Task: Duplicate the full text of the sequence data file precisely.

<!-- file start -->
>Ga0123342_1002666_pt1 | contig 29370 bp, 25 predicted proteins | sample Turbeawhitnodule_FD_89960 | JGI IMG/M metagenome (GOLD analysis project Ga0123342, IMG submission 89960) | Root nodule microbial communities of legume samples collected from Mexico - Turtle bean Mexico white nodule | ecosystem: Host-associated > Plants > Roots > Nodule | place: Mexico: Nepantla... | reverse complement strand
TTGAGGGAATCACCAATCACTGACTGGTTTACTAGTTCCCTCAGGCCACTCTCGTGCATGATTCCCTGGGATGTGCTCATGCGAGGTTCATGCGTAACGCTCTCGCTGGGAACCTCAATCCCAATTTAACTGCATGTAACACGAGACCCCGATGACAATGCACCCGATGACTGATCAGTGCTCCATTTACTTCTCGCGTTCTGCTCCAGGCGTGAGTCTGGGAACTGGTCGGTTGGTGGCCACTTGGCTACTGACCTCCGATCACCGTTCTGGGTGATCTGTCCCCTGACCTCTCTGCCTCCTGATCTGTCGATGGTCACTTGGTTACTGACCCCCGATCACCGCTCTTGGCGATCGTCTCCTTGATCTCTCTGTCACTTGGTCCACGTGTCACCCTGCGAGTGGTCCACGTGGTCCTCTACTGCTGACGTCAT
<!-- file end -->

>Ga0123342_1002666_pt1 | contig 29370 bp, 25 predicted proteins | sample Turbeawhitnodule_FD_89960 | JGI IMG/M metagenome (GOLD analysis project Ga0123342, IMG submission 89960) | Root nodule microbial communities of legume samples collected from Mexico - Turtle bean Mexico white nodule | ecosystem: Host-associated > Plants > Roots > Nodule | place: Mexico: Nepantla... | reverse complement strand
TTGAGGGAATCACCAATCACTGACTGGTTTACTAGTTCCCTCAGGCCACTCTCGTGCATGATTCCCTGGGATGTGCTCATGCGAGGTTCATGCGTAACGCTCTCGCTGGGAACCTCAATCCCAATTTAACTGCATGTAACACGAGACCCCGATGACAATGCACCCGATGACTGATCAGTGCTCCATTTACTTCTCGCGTTCTGCTCCAGGCGTGAGTCTGGGAACTGGTCGGTTGGTGGCCACTTGGCTACTGACCTCCGATCACCGTTCTGGGTGATCTGTCCCCTGACCTCTCTGCCTCCTGATCTGTCGATGGTCACTTGGTTACTGACCCCCGATCACCGCTCTTGGCGATCGTCTCCTTGATCTCTCTGTCACTTGGTCCACGTGTCACCCTGCGAGTGGTCCACGTGGTCCTCTACTGCTGACGTCAT